Three years ago, while having a conversation with a dear friend who I met during a personal development seminar, I blurted out the words, “I’m not my story.” I said these words with conviction, power and assertion, and I knew there was truth to them. It was the type of truth that feels oh, so right momentarily! But then are followed by endless doubts about the very truth you would have died for just a second ago. To make matters worse, she snapped right back with a very disturbing, “Are you afraid of being a victim?” That question cut at my ego like a rusted blade. I rebutted back with a 15-minute well-elaborated dissertation so that I could convince myself what was coming out of my mouth had been deeply analyzed and accepted as a big part of my essence.
We were freshly out of this particular personal development seminar —one that did not make us feel cozy and protected. We came out more inquisitive, thirsty and devoid of every single thing we thought defined ourselves. So, what I was really saying when I told her “I’m not my story” was this: I refuse to believe that I am only a fragment of my entire story. In that seminar, my accident was still a big issue. I was still delusionally thinking my entire life was reduced to the — then — past four years of my life. But those four years were merely a fraction of a second of my entire lifetime.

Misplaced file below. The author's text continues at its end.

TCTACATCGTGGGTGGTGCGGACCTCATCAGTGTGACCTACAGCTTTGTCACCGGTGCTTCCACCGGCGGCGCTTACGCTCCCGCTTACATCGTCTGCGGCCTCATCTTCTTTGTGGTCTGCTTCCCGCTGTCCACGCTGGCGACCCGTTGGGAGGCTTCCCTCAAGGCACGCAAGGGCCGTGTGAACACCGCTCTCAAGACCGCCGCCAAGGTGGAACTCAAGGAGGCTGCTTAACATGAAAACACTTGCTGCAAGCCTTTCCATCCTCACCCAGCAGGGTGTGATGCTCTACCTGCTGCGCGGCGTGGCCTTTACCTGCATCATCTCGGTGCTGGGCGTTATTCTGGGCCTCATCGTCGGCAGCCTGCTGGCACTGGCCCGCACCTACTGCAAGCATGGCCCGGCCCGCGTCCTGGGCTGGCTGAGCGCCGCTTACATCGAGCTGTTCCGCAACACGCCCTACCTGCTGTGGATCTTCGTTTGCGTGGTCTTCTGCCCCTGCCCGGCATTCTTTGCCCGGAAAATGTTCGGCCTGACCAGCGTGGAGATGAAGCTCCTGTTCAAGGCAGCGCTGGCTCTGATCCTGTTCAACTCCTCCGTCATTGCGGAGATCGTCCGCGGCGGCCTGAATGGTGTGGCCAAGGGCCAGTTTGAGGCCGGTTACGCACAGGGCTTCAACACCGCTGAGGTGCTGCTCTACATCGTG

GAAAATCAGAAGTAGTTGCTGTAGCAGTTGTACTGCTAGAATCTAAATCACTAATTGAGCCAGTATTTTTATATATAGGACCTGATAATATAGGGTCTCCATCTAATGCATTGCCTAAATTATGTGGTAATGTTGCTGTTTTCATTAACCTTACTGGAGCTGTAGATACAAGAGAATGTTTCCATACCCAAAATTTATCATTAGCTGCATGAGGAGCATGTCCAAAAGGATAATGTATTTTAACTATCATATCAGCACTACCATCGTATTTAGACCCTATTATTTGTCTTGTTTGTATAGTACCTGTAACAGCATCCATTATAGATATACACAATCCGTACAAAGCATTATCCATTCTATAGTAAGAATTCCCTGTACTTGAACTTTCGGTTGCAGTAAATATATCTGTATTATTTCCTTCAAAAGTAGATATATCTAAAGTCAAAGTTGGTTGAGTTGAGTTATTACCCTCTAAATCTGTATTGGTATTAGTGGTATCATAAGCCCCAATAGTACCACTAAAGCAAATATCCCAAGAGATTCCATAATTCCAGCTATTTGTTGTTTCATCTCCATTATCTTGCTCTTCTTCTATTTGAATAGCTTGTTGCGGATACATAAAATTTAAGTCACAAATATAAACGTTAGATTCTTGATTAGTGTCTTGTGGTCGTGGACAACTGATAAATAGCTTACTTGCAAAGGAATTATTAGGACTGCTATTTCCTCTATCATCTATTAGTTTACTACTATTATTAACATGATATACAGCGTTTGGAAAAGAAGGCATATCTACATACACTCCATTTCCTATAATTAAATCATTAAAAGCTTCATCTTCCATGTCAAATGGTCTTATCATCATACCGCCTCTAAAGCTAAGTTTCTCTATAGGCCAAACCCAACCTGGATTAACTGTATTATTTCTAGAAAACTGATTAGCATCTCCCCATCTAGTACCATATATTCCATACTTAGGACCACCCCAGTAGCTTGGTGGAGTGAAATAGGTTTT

Recently, I received an email from Upworthy relating the account of the Apollo 8 astronauts’ paradigm shift after seeing the Earth hanging from space. They turned around the “home camera” to film outside the window of the space shuttle and seeing Earth for the very first time from afar, in space, gave them an entirely different perspective about life.
Acquiring a disability can have that affect, too. Here we are. Some of us with a visible disability, others with disabilities hidden from the human eye.
I am writing this blog because, as I devour the information I come across everyday in the virtual world, I am more than sure that I AM my story. Affirming this does not limit me, nor does it impale me with doomed predictions about my future. It makes me whole. This affirmation integrates my past, present and future into one, because no matter what happens “to” me or “for” me, it will eventually crack open a crevice of myself I did not yet know. My job is to continually look at myself with the lens of a far away spectator so that I can assimilate the big picture — just like the Apollo 8 astronauts.
The balance of living the now and detaching from it is one that has to be learned, I believe. And it is one that is so worthy of learning. That is because when we give some distance to what we think is consuming the essence of us, we realize how small the issue really is. Hey, even Queen Elsa from Frozen agrees, as she sings, “It’s funny how some distance makes everything seem small.” We may be caught in the middle of a hurricane in our lives and we sit right in the eye, overwhelmed by what has passed and what’s to come. How about we take the perspective of a satellite view of the storm and realize that not only will it pass, but it’s rather small in the big scheme of things.
Follow Camile F. Araujo: